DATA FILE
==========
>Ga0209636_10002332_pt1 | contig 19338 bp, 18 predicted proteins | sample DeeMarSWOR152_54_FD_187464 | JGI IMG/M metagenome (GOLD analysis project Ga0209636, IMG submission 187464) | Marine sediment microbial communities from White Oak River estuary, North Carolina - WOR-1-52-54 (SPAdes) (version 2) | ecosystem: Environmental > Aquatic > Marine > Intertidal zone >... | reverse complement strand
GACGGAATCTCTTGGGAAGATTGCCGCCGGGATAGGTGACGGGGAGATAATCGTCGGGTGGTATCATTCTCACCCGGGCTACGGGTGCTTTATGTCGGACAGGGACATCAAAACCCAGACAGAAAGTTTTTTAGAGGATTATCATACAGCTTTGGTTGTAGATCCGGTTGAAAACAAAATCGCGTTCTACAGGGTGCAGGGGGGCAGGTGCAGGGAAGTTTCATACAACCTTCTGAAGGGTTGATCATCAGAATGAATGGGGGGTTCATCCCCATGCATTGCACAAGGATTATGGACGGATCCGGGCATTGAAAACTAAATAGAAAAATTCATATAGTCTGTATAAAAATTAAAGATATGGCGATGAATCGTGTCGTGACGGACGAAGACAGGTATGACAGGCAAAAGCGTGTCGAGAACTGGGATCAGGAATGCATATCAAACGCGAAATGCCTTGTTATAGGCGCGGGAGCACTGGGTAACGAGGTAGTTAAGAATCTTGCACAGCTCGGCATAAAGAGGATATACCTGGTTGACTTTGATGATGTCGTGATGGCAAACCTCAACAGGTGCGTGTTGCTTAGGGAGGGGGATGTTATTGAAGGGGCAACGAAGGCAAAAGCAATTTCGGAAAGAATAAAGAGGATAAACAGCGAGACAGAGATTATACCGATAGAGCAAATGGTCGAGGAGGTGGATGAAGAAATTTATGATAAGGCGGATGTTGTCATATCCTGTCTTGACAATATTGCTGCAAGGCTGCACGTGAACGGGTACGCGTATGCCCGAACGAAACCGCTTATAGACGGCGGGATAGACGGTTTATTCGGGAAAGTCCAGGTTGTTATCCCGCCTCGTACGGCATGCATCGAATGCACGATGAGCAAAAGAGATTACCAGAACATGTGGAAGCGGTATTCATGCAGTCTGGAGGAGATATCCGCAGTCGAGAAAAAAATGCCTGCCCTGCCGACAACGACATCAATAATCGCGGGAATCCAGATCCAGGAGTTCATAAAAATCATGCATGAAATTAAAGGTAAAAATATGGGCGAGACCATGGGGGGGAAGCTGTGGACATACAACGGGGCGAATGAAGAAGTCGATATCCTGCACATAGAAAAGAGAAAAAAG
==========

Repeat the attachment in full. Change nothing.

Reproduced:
>Ga0209636_10002332_pt1 | contig 19338 bp, 18 predicted proteins | sample DeeMarSWOR152_54_FD_187464 | JGI IMG/M metagenome (GOLD analysis project Ga0209636, IMG submission 187464) | Marine sediment microbial communities from White Oak River estuary, North Carolina - WOR-1-52-54 (SPAdes) (version 2) | ecosystem: Environmental > Aquatic > Marine > Intertidal zone >... | reverse complement strand
GACGGAATCTCTTGGGAAGATTGCCGCCGGGATAGGTGACGGGGAGATAATCGTCGGGTGGTATCATTCTCACCCGGGCTACGGGTGCTTTATGTCGGACAGGGACATCAAAACCCAGACAGAAAGTTTTTTAGAGGATTATCATACAGCTTTGGTTGTAGATCCGGTTGAAAACAAAATCGCGTTCTACAGGGTGCAGGGGGGCAGGTGCAGGGAAGTTTCATACAACCTTCTGAAGGGTTGATCATCAGAATGAATGGGGGGTTCATCCCCATGCATTGCACAAGGATTATGGACGGATCCGGGCATTGAAAACTAAATAGAAAAATTCATATAGTCTGTATAAAAATTAAAGATATGGCGATGAATCGTGTCGTGACGGACGAAGACAGGTATGACAGGCAAAAGCGTGTCGAGAACTGGGATCAGGAATGCATATCAAACGCGAAATGCCTTGTTATAGGCGCGGGAGCACTGGGTAACGAGGTAGTTAAGAATCTTGCACAGCTCGGCATAAAGAGGATATACCTGGTTGACTTTGATGATGTCGTGATGGCAAACCTCAACAGGTGCGTGTTGCTTAGGGAGGGGGATGTTATTGAAGGGGCAACGAAGGCAAAAGCAATTTCGGAAAGAATAAAGAGGATAAACAGCGAGACAGAGATTATACCGATAGAGCAAATGGTCGAGGAGGTGGATGAAGAAATTTATGATAAGGCGGATGTTGTCATATCCTGTCTTGACAATATTGCTGCAAGGCTGCACGTGAACGGGTACGCGTATGCCCGAACGAAACCGCTTATAGACGGCGGGATAGACGGTTTATTCGGGAAAGTCCAGGTTGTTATCCCGCCTCGTACGGCATGCATCGAATGCACGATGAGCAAAAGAGATTACCAGAACATGTGGAAGCGGTATTCATGCAGTCTGGAGGAGATATCCGCAGTCGAGAAAAAAATGCCTGCCCTGCCGACAACGACATCAATAATCGCGGGAATCCAGATCCAGGAGTTCATAAAAATCATGCATGAAATTAAAGGTAAAAATATGGGCGAGACCATGGGGGGGAAGCTGTGGACATACAACGGGGCGAATGAAGAAGTCGATATCCTGCACATAGAAAAGAGAAAAAAG